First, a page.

One of the most hideous ways the Internal Revenue Service usurps power and control over Americans is through its oppression over nonprofits, especially religious groups. Threatening to withdraw tax-exempt status and to levy penalties are just a couple of ways it exercises its tyranny.
For example, April 3, Catholic Answers, one of the nation's largest lay-run apologetic (or defense) ministries for the Catholic movement, filed suit in federal court against the IRS for violating its right to free speech.
What spurred on the lawsuit is that the IRS imposed fines on Catholic Answers because Catholic Answers' president, Karl Keating, wrote in one of his "E-letters" that 2004 presidential candidate John Kerry shouldn't be allowed to receive the Holy Eucharist (Holy Communion) because of his pro-abortion stance, advocacy and voting record. Whether you agree or not, Keating was voicing his conviction and opinion, which he has a First Amendment right to do. At no point did Catholic Answers even tell people for whom to vote or not to vote.
Does that letter-writing act sound like something that deserves IRS fines and further taxes?
You can imagine the long uphill battle that will ensue for Catholic Answers as it attempts to sue the IRS. Catholic Answers confesses that it is doing so "not just for (itself), but on behalf of non-profit organizations and churches all across the country that are constantly harassed, threatened, intimidated, and persecuted by the IRS." That is the reason it also is appealing to the public for donations.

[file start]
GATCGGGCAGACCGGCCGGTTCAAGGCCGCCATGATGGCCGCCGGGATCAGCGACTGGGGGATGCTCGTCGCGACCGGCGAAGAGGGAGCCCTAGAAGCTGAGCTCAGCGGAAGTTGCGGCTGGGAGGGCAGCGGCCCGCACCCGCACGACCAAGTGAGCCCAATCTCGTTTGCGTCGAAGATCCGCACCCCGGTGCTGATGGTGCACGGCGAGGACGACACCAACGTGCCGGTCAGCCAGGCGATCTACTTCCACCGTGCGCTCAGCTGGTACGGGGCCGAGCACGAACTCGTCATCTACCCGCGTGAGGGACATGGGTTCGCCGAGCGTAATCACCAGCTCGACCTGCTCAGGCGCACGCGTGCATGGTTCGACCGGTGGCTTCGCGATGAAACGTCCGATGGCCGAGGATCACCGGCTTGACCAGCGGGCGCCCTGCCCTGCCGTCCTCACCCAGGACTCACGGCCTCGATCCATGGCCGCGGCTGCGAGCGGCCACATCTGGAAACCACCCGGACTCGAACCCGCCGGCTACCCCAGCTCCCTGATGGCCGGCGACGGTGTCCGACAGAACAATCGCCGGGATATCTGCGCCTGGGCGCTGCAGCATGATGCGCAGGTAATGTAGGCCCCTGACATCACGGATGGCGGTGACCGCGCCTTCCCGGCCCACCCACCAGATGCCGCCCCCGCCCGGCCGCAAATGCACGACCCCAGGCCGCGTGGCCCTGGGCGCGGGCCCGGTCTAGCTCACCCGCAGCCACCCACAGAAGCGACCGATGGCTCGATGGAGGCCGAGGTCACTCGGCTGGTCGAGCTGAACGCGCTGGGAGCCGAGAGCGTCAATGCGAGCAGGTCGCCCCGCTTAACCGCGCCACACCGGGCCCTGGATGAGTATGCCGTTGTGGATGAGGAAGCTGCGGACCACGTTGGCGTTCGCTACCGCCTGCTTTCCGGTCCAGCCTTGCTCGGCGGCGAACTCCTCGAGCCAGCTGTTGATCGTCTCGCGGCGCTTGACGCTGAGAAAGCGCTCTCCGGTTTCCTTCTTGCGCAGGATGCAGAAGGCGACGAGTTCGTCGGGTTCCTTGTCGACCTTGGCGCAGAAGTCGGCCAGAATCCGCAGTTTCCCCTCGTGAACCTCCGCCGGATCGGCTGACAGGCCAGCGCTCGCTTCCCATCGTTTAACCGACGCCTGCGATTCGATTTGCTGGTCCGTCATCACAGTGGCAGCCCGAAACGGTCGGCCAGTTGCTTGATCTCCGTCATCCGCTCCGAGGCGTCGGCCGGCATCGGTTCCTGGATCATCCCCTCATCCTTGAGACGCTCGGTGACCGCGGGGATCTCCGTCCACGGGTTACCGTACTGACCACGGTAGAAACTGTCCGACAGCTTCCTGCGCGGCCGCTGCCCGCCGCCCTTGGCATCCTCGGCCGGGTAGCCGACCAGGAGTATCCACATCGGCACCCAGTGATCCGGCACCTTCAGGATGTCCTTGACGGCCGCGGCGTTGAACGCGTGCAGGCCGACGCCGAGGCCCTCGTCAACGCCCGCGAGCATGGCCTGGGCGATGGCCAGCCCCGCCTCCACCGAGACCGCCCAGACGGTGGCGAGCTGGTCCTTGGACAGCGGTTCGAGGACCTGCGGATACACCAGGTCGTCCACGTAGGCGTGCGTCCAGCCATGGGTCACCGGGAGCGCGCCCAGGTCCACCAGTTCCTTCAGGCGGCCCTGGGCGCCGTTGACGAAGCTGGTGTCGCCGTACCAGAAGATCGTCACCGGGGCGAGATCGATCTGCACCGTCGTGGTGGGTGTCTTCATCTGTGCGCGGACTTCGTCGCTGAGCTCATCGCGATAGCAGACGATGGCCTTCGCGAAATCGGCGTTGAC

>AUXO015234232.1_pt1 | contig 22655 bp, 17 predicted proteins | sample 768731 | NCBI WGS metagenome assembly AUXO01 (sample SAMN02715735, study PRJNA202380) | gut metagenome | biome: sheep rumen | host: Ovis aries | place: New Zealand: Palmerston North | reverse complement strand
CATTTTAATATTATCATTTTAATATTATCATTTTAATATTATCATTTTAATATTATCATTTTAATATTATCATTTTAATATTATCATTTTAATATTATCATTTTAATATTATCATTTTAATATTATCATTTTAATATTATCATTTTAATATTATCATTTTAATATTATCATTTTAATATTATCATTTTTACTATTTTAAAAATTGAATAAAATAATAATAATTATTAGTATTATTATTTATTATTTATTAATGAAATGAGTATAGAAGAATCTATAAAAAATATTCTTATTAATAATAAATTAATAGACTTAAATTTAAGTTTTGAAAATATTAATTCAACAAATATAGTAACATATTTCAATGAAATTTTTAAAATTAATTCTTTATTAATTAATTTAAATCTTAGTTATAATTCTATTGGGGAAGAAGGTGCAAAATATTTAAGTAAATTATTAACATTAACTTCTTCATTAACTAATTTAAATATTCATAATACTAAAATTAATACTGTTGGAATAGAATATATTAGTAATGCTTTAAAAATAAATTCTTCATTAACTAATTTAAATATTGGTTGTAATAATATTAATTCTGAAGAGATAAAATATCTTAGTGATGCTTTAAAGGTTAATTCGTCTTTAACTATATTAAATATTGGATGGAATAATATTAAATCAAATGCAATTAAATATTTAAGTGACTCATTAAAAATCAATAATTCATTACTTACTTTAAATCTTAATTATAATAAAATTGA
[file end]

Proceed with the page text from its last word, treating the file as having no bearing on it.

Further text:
Everything is wrong and ludicrous about this type of governmental action, from the dictatorial power of the IRS to the violations against American rights and freedoms. And two major historical inconsistencies emerge from these situations, as well. First, early in our country's formation, the pulpits were the conscience of this nation. Preachers never were restricted in their political voices in any way, per the First Amendment. In fact, clergy and politicians used the pulpits to rally support without threat of governmental intrusion or penalty.
Second, the IRS wasn't started until nearly 100 years after the Revolutionary War, in 1862 as the Bureau of Internal Revenue. Its creation coincided with the creation of the income tax, which it was designed to collect, though income tax later would be ruled unconstitutional. In 1913, income tax was established via the 16th Amendment. Both were the initial work of President Abraham Lincoln and Congress. They saw them as necessary to pay for Civil War expenses.
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